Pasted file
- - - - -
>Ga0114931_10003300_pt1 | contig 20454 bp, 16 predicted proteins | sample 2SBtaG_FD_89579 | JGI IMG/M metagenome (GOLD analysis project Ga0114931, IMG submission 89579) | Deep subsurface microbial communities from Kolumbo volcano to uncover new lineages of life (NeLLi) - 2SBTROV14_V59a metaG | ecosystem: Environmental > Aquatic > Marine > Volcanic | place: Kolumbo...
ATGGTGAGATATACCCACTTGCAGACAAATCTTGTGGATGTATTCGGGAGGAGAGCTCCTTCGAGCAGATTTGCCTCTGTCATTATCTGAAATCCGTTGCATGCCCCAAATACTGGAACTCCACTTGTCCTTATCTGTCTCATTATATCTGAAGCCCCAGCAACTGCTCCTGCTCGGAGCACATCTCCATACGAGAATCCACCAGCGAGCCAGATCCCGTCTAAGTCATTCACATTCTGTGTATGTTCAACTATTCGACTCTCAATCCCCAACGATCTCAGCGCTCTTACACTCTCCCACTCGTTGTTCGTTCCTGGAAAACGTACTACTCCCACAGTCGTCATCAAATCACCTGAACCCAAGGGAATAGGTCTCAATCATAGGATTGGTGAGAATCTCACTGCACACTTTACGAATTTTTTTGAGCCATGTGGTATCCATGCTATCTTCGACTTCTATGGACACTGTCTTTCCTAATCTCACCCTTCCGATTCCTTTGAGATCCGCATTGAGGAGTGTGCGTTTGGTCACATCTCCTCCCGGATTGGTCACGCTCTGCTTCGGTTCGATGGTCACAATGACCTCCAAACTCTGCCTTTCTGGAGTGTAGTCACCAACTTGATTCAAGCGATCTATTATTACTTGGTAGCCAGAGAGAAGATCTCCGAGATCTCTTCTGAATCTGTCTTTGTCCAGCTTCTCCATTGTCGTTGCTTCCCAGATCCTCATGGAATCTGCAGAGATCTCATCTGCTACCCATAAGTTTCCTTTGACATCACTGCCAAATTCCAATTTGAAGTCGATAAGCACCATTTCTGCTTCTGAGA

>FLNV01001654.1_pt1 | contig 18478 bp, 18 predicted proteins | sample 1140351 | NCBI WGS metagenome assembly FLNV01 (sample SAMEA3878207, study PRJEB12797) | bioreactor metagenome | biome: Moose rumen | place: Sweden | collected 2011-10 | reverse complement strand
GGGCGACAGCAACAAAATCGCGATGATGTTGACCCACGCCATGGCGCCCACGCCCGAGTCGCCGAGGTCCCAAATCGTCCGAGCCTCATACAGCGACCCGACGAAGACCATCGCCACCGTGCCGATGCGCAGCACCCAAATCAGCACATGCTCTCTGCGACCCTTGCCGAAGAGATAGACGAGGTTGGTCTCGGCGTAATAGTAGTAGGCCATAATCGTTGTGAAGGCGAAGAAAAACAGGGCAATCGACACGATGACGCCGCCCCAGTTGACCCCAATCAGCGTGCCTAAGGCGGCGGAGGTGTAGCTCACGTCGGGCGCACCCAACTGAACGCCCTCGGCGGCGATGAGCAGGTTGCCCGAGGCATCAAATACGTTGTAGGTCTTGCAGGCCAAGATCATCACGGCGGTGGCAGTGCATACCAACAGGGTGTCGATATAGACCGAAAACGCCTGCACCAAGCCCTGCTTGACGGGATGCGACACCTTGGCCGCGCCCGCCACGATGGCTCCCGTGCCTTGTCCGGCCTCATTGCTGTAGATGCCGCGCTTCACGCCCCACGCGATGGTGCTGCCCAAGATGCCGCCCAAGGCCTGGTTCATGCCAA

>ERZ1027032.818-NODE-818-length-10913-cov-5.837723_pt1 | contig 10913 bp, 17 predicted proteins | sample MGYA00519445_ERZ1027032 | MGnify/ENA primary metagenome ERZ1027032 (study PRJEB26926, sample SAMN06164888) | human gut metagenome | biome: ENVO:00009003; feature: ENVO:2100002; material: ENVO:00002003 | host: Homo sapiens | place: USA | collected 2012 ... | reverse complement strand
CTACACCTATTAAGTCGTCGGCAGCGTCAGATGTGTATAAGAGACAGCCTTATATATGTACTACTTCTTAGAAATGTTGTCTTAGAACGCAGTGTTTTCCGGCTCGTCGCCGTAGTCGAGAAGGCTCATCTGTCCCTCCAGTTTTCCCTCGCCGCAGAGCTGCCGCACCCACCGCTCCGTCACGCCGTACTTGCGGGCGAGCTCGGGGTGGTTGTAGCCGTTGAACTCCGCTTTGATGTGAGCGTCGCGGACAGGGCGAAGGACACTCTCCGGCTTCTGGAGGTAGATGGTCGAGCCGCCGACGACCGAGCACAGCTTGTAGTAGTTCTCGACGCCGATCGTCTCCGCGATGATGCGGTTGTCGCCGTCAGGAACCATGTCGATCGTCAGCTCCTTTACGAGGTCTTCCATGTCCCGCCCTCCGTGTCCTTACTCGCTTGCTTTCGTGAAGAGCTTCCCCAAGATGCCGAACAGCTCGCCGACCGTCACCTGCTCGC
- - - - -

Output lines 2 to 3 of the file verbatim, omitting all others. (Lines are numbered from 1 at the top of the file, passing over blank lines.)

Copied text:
ATGGTGAGATATACCCACTTGCAGACAAATCTTGTGGATGTATTCGGGAGGAGAGCTCCTTCGAGCAGATTTGCCTCTGTCATTATCTGAAATCCGTTGCATGCCCCAAATACTGGAACTCCACTTGTCCTTATCTGTCTCATTATATCTGAAGCCCCAGCAACTGCTCCTGCTCGGAGCACATCTCCATACGAGAATCCACCAGCGAGCCAGATCCCGTCTAAGTCATTCACATTCTGTGTATGTTCAACTATTCGACTCTCAATCCCCAACGATCTCAGCGCTCTTACACTCTCCCACTCGTTGTTCGTTCCTGGAAAACGTACTACTCCCACAGTCGTCATCAAATCACCTGAACCCAAGGGAATAGGTCTCAATCATAGGATTGGTGAGAATCTCACTGCACACTTTACGAATTTTTTTGAGCCATGTGGTATCCATGCTATCTTCGACTTCTATGGACACTGTCTTTCCTAATCTCACCCTTCCGATTCCTTTGAGATCCGCATTGAGGAGTGTGCGTTTGGTCACATCTCCTCCCGGATTGGTCACGCTCTGCTTCGGTTCGATGGTCACAATGACCTCCAAACTCTGCCTTTCTGGAGTGTAGTCACCAACTTGATTCAAGCGATCTATTATTACTTGGTAGCCAGAGAGAAGATCTCCGAGATCTCTTCTGAATCTGTCTTTGTCCAGCTTCTCCATTGTCGTTGCTTCCCAGATCCTCATGGAATCTGCAGAGATCTCATCTGCTACCCATAAGTTTCCTTTGACATCACTGCCAAATTCCAATTTGAAGTCGATAAGCACCATTTCTGCTTCTGAGA

>FLNV01001654.1_pt1 | contig 18478 bp, 18 predicted proteins | sample 1140351 | NCBI WGS metagenome assembly FLNV01 (sample SAMEA3878207, study PRJEB12797) | bioreactor metagenome | biome: Moose rumen | place: Sweden | collected 2011-10 | reverse complement strand